Disc was secured through promotion of the Edison film The Voice of the
Violin, made in 1915, which featured a Tone Test by Anna Case. (The
Library of Congress copy is incomplete and, unfortunately, is lacking Case's
On the disc label, sides were indicated
by "L" and "R", referring to the left side or the right side when stored
vertically. The early disc issues contained the Edison trademark, Edison's
image, the title of the selection, and the composer, all pressed into the
glossy black surface of the disc using a half-tone electrotype. The early
issues did not carry the artists' names, reflecting Edison's policy of
not seeking out name acts, but supposedly relying on the quality of the
music alone. In 1915, the artists' names began to be added to the labels.
In 1921, black paper labels with white Roman type began to be used, and
were changed at the end of 1923 to white labels.
By 1916, demand increased for console
cabinets to house the disc players. The Edison Company produced a series
of period models to compete with those of the Victor Company. The designer
for the cabinets was H.D. Newson from the W.A. French Furniture Company
of Minneapolis. Named "The Art Models," these cabinets came in English,
French, and Italian period styles, as well as Gothic styles. Prices ranged
from $1,000 to $6,000. Advertising for these models made it clear that
the players themselves were the same as lower-priced models; the inflated
cost was for the cabinet.
In 1917 when the U.S. became involved
in World War I, the Edison Company created the Army and Navy Model in answer
to a request for machines from the United States Army
Depot Quartermaster in New York.
The simple, basic machine sold for $60. The Department of War never purchased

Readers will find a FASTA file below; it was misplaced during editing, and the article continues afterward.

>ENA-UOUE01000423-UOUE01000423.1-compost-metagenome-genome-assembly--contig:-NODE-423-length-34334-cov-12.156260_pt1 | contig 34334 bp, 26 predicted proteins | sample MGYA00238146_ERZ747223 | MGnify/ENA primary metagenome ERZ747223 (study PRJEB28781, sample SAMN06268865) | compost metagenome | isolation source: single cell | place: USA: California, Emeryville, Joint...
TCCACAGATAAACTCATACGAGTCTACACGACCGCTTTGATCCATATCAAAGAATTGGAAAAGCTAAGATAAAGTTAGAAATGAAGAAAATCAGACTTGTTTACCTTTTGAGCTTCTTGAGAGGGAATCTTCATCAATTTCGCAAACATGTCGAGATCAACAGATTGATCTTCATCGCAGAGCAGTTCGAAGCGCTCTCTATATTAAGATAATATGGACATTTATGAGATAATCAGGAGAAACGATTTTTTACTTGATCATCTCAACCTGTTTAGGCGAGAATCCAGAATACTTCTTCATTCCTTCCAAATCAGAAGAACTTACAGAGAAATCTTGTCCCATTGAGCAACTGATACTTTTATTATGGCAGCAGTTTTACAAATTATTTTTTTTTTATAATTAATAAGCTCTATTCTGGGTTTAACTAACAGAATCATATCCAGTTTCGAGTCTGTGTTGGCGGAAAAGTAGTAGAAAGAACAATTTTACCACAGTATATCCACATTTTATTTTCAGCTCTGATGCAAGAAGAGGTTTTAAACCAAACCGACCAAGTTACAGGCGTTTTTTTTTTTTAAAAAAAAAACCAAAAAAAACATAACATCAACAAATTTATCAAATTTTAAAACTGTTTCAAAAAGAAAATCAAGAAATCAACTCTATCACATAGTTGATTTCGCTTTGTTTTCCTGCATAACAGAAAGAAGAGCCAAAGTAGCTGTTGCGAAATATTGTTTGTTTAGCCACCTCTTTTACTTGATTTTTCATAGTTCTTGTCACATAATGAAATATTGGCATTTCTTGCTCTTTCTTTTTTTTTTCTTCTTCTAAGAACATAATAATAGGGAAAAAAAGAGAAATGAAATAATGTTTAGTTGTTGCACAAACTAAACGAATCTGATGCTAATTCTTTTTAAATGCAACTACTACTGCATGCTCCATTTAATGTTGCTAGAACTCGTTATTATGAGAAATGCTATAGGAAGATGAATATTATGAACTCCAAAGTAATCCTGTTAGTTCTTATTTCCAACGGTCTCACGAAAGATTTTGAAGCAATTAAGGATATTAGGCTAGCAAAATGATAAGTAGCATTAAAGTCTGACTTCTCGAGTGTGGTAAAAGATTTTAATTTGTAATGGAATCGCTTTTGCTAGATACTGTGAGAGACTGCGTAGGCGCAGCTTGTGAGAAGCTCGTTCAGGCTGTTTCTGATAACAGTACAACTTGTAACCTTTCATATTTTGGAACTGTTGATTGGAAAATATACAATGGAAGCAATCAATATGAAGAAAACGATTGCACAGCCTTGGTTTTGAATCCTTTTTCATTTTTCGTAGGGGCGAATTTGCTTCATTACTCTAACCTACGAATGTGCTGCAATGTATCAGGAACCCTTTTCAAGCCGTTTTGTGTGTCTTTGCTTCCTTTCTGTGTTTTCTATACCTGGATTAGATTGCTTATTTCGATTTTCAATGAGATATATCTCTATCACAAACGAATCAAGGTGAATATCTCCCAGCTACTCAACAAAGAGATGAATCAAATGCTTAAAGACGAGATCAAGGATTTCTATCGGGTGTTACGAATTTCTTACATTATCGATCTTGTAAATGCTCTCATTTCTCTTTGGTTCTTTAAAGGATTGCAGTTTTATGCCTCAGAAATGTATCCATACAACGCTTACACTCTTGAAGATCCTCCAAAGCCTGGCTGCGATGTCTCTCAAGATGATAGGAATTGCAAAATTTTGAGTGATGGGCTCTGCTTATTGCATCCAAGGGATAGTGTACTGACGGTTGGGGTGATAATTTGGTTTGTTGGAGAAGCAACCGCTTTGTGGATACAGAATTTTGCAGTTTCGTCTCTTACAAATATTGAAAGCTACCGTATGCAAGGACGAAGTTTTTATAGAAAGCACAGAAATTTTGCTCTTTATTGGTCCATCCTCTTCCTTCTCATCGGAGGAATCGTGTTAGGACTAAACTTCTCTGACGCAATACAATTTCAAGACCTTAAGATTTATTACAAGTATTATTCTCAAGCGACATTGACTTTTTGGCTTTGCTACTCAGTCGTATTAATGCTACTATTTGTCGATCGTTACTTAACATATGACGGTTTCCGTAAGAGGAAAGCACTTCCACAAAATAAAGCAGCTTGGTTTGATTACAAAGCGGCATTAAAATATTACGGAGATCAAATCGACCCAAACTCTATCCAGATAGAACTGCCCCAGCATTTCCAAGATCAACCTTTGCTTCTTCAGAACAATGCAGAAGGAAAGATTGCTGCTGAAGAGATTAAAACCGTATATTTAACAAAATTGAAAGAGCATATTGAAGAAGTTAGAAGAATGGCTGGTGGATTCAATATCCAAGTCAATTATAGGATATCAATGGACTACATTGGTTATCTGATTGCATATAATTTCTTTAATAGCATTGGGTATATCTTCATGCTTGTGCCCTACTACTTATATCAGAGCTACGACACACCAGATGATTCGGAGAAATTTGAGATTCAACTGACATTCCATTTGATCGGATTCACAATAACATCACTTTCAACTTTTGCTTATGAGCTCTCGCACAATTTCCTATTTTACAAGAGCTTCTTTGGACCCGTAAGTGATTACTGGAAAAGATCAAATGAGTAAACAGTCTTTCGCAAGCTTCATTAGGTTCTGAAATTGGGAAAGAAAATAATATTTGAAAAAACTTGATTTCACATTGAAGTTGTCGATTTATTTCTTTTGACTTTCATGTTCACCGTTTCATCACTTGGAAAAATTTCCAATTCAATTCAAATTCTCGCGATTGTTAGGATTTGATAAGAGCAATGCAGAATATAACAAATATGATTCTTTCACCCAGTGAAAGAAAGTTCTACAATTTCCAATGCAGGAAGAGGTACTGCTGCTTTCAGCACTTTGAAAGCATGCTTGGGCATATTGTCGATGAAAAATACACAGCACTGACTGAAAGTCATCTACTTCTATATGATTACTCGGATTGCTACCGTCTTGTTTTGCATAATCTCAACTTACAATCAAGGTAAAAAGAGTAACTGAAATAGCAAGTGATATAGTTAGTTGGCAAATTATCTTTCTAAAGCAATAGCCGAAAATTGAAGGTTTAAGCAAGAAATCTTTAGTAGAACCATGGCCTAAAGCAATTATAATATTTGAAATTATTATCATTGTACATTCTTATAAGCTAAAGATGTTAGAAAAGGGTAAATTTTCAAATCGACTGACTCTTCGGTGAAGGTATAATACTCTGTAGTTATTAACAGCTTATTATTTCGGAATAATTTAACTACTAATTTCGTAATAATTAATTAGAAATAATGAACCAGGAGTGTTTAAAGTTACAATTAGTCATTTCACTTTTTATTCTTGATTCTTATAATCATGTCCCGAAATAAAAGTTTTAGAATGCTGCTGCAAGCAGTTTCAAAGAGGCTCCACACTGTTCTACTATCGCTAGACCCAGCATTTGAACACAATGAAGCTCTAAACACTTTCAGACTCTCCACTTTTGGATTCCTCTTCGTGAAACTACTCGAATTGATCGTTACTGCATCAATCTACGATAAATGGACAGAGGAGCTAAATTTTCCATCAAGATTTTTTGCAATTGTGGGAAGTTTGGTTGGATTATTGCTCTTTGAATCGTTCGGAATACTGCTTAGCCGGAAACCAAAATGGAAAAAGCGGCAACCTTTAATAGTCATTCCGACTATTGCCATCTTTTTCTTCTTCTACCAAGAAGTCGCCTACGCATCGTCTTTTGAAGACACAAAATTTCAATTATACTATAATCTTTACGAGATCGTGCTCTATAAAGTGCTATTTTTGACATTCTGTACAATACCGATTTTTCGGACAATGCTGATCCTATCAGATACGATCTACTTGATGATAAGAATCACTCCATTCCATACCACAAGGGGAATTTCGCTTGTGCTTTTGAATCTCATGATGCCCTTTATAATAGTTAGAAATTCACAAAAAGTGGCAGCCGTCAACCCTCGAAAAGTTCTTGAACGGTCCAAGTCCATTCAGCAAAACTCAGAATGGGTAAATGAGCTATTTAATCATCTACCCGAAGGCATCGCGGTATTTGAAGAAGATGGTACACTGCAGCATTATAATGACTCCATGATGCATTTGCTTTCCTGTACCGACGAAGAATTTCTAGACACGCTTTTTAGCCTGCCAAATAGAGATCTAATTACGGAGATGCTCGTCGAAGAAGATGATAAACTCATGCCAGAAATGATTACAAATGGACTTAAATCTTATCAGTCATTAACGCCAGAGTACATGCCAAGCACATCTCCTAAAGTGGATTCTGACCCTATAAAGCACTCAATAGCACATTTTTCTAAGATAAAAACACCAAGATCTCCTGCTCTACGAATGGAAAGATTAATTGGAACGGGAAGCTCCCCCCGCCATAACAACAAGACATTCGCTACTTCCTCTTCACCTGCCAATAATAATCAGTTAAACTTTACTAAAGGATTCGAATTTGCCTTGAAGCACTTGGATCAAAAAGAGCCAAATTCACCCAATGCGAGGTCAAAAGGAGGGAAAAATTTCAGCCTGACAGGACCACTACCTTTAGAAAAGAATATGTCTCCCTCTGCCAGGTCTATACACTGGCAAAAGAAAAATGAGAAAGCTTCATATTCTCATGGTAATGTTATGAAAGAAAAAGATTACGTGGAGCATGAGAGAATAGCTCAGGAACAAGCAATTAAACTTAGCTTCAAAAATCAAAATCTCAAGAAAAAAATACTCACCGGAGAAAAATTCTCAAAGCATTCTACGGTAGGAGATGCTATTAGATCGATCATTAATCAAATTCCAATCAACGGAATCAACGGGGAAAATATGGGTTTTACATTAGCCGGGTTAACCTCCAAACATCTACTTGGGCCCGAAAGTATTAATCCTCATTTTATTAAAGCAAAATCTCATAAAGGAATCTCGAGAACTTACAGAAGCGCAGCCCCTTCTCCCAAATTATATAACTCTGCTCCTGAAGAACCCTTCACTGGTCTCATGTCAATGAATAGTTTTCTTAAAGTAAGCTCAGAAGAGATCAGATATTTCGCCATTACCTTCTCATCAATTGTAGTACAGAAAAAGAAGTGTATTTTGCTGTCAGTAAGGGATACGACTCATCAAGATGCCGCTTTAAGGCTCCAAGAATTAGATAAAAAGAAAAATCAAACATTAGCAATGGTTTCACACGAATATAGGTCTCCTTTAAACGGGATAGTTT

any, but individual units bought them, some taking them overseas. The Army
and Navy Model was discontinued after the war's end.
By 1917, the Disc Phonograph had
garnered considerable success in the marketplace. This good fortune continued
for almost seven years. In contrast, the cylinder phonograph business declined;
by 1925, the remaining cylinder customers had to order directly from the
factory. By 1920, Edison was the only disc company not using steel needles
or the lateral method of grooves.
By 1924, business began to sour with
the advent of competition from radio. Operations were cut back, and experimentation
began with long-playing records. These were introduced in October 1926
along with four new console disc phonographs. As a concession to the marketplace,
attachments were also offered so that the Edison phonographs could play
the laterally-cut records of competitors.
By the latter half of the 20's, the
company started to diversify its interests in an attempt to stay viable.
Thoughts of moving pictures with sound led the company to develop an Ediscope
which featured still pictures with narration. This was envisioned as being
appropriate for the children's market, since it could be used for fairy
tales and educational nature talks. Work was also begun on the Cine-Music
Phonograph, which was conceived to supply musical accompaniment to motion
Edison entered into the radio business
in 1928 by taking over the Aplitdorf-Bethlehem Electrical Company of Newark,
a move which allowed him to produce radio-phonographs. The Edison Company
further expanded into the field of radio by making programs for radio on
long-playing discs. Radio station WAAM of Newark, NJ, agreed to use the
new Rayediphonic Reproducing Machine and Radiosonic records in 1929, with
the first Radiosonic broadcast being aired on April 4. It appeared that
the company had finally found a profitable outlet.
In the summer of 1929, the Edison
company gave into the popular trend and introduced the Edison Portable
Disc Phonograph with New Edison Needle Records, offering both the Diamond
Discs and the new needle records simultaneously.
These changes did not measurably
improve business, and on October 21, orders were given to close the Edison
disc business, with the company stating that it would focus on the manufacture
of its radio-phonographs in the future.
Photo Library of Congress, Motion
Picture, Broadcasting, and Recorded Sound Division